African-American Male Suicides

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There is a crisis in America and while African American leaders search for answers, some community groups are finding solutions of their own.

A recent study conducted by the Centers for Disease Control and Prevention and co-authored by University of Pennsylvania Professor Sean Joe found that suicides remain very high among the nation’s youth, specifically in African American communities, where there is a significant amount of violence associated with suicides.

“Seventy percent of African American youth who commit suicide do so with guns,” said Joe. The study co-authored by Joe “suggests that there is in fact a youth development crisis in the African American community.”

The study concluded the age range for the suicides was 15-19.

Dr. Hugh Butts, a leading African American psychiatrist, agreed that the use of firearms sends a lethal message but added, “The added stress alone is crucial to the mental development as an African American teen in that age bracket. “The Black adolescent is even more vulnerable than adolescents of other ethnic groups because, not only must they deal with issues confronting other adolescents, such as personality consolidation, peer pressure, the stress of dealing with adults, but they must deal with the cultural aspects of a society which imposes a great deal of stress on them.”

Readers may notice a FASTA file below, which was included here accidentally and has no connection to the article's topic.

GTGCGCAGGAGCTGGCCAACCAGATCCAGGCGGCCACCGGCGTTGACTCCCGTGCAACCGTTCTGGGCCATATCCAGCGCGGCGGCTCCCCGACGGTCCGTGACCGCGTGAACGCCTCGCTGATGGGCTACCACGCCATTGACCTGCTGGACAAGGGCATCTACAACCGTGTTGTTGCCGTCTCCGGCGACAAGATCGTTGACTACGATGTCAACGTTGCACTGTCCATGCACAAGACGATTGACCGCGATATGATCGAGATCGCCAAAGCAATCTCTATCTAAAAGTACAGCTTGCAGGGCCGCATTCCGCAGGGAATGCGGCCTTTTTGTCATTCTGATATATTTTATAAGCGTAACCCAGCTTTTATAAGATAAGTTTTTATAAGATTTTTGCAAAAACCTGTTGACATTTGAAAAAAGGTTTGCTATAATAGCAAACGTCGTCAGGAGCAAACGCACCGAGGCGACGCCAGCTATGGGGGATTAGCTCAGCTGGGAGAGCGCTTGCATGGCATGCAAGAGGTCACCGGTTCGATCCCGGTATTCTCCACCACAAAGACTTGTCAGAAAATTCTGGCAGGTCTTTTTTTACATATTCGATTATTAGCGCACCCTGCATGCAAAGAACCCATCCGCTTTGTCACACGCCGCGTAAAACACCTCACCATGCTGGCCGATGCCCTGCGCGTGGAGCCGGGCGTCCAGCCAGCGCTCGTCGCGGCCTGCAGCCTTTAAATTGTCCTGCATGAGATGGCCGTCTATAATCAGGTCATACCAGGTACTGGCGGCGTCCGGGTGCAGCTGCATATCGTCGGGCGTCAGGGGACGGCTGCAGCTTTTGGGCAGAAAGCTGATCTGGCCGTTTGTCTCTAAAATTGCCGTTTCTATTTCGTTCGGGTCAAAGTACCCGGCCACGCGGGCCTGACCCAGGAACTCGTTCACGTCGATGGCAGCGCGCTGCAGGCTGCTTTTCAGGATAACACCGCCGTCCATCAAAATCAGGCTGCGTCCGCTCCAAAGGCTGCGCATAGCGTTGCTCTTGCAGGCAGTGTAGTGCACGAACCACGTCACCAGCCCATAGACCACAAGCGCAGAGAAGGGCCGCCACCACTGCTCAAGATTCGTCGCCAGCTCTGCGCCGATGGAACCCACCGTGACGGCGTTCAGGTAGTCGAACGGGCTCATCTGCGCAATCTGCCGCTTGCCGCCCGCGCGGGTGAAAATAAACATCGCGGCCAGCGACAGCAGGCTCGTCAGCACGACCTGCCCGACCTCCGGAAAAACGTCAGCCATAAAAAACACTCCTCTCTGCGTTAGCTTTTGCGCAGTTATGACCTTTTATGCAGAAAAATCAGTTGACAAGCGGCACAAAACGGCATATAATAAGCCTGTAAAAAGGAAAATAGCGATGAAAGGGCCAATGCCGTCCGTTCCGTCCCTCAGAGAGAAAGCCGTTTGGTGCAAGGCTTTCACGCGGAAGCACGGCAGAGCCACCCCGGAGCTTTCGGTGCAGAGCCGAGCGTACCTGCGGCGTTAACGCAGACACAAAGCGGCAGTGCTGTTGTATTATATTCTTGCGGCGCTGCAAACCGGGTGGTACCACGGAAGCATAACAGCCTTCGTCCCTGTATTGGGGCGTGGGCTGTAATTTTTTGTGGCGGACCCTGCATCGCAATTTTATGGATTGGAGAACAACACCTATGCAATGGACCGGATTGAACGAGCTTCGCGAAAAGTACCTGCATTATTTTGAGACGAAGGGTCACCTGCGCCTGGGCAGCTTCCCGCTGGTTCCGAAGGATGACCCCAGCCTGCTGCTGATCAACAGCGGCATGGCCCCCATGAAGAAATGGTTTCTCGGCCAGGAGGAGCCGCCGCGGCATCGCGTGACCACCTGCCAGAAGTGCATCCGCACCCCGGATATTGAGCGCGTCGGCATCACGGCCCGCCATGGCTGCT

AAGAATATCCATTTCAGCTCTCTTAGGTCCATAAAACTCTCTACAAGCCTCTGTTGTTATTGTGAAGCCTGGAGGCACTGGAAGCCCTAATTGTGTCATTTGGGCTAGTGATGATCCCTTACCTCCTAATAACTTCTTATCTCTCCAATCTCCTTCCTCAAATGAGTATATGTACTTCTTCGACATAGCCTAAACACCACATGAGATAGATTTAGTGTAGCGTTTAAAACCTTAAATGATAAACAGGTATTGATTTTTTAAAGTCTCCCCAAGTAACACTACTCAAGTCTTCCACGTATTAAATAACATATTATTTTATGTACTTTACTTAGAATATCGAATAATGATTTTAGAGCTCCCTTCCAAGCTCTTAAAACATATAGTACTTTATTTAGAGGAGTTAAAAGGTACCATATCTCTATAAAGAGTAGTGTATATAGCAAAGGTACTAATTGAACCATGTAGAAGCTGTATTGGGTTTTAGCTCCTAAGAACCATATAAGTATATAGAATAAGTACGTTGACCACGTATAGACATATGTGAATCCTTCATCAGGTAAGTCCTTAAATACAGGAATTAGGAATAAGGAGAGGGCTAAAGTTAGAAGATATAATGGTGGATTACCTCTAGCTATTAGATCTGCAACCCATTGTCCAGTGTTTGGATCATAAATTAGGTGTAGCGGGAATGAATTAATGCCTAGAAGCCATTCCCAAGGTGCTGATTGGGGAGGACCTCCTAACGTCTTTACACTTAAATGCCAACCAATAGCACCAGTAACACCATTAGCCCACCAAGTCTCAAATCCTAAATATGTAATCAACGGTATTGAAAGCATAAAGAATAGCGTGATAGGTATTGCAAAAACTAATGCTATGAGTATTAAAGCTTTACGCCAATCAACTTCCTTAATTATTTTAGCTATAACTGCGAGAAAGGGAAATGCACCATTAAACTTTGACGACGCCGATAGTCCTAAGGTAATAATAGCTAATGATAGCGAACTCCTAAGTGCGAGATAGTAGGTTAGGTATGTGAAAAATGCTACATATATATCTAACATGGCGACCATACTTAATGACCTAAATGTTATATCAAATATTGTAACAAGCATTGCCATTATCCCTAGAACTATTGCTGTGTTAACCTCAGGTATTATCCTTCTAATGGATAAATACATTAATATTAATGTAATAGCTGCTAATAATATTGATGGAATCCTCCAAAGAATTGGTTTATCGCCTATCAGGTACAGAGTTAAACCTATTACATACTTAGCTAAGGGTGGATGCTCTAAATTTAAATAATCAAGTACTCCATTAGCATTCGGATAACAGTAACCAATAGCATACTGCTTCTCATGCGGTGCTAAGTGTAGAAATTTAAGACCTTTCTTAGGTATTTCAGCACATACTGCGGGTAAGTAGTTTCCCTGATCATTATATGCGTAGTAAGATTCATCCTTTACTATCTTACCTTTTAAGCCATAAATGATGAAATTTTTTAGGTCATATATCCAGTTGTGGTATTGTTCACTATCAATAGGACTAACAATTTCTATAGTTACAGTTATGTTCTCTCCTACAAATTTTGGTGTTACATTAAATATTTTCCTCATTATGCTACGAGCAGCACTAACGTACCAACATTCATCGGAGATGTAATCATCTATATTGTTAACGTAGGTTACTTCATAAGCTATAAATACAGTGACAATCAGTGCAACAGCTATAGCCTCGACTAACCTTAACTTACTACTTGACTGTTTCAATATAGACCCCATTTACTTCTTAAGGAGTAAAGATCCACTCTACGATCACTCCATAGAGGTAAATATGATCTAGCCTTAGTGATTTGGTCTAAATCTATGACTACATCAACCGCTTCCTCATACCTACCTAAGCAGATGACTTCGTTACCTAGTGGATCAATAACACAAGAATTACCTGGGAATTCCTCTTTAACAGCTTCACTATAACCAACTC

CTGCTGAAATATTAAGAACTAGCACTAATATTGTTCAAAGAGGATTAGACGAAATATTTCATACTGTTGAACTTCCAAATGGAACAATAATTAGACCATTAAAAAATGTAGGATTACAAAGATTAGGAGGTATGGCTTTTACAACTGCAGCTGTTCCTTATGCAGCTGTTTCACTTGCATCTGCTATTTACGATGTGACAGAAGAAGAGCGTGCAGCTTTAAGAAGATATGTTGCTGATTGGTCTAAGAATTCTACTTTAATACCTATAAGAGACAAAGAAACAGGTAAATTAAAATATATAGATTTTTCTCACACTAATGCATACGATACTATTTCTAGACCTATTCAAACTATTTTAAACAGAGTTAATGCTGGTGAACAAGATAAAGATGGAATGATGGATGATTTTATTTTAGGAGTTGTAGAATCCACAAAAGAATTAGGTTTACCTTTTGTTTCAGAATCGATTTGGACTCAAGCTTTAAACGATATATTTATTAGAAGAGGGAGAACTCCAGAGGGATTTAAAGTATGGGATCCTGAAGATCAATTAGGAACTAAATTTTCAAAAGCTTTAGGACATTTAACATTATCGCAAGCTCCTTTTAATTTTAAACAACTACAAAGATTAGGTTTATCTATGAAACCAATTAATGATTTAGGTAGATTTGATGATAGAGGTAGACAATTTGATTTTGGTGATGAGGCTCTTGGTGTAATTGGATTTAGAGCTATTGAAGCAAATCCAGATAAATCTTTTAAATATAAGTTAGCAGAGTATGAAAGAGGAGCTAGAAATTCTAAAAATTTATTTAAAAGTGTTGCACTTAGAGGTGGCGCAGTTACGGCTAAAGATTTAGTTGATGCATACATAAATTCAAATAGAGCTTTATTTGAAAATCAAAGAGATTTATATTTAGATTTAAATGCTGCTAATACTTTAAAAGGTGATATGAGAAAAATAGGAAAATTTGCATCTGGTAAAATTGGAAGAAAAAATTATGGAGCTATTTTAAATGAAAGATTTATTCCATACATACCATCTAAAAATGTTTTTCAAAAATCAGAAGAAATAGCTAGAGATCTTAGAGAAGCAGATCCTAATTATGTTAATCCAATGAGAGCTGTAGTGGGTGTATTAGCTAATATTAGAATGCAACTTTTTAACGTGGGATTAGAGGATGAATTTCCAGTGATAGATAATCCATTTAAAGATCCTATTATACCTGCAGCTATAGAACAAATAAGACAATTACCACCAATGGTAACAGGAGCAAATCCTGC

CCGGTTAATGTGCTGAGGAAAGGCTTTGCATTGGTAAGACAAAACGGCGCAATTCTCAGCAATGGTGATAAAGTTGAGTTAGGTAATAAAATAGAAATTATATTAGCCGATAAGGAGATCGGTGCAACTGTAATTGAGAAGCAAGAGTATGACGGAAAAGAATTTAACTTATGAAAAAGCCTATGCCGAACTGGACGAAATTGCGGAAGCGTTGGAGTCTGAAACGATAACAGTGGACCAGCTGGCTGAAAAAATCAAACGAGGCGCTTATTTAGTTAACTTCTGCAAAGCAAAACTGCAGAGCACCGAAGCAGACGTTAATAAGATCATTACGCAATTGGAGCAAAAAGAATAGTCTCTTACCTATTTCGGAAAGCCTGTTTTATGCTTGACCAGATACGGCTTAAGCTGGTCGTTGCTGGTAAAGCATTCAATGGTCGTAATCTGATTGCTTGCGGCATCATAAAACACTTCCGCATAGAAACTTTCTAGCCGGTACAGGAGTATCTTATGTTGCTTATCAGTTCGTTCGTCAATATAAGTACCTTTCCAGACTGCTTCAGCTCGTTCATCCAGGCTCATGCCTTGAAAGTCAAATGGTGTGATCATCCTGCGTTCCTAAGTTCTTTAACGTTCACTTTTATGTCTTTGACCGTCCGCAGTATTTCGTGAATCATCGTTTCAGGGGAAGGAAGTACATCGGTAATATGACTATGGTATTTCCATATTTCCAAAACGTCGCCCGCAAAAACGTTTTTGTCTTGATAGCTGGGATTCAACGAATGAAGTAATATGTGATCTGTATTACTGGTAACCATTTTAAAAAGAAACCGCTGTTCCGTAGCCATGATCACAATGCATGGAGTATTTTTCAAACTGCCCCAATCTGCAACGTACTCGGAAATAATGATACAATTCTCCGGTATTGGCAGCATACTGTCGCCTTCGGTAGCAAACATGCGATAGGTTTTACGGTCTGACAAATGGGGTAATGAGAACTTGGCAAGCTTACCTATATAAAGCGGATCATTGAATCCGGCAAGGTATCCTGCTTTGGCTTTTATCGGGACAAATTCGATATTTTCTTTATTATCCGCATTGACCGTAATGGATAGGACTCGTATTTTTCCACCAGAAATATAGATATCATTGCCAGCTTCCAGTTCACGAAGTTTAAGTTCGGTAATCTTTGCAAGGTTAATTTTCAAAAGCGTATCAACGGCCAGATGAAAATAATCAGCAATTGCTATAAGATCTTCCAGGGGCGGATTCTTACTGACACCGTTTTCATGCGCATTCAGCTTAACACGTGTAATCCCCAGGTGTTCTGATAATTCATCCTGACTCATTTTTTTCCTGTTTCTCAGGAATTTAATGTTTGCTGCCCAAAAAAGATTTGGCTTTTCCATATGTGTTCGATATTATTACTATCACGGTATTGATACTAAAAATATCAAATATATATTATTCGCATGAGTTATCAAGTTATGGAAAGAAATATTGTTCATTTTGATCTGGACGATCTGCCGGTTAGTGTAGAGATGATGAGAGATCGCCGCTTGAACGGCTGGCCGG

Severe problems in urban areas are cause for concern for leaders and scholars speaking out in African American communities nationwide. Some alarming figures show that many problems exist among all ethnic groups. In 1998, white males accounted for 61 percent of all suicides among youths 10-19, and white males and white females together accounted for over 84 percent of all youth suicides, according to the Centers for Disease Control and Prevention. The suicide rate has been increasing most rapidly, however, among African American young men ages 10 to 19 – more than doubling from 1981 to 1998. Among Hispanic students, young women were almost three times more likely than young men to have reported a suicide attempt.

“The most likely explanation for ethnic rate differences is variations in cultural factors that promote or inhibit suicide,” states the Center for Disease Control and Prevention Web site.

Interventions
In one African American community on the South Side of Chicago, a group of Christian men are working with African American teen-agers to expand their knowledge of educational, political and economic issues.

“If they do have fathers, they see us as uncles, or as part and parcel of the family structure,” said George Glenn, director of programming for Concerned Christian Men Inc.

“The reality of the situation is that most of the young men that we work with have no viable fathers in the home. It’s an outrageous situation. In their elementary schools and high schools, there are no real male role models. It’s really a female dominated society that these young men are trying to reach manhood in. We just saw that as being problematic. So what we did is, we made a commitment that we’ll step in and provide leadership and direction as much as we can,” As Glenn sees the situation, what is needed to resolve many of the problems some young people experience on a daily basis are perception, commitment and a consolidation of forces on many different fronts.

“What we’ve done is we’ve made a commitment that we will provide these young men with opportunities to grow,” said Glenn.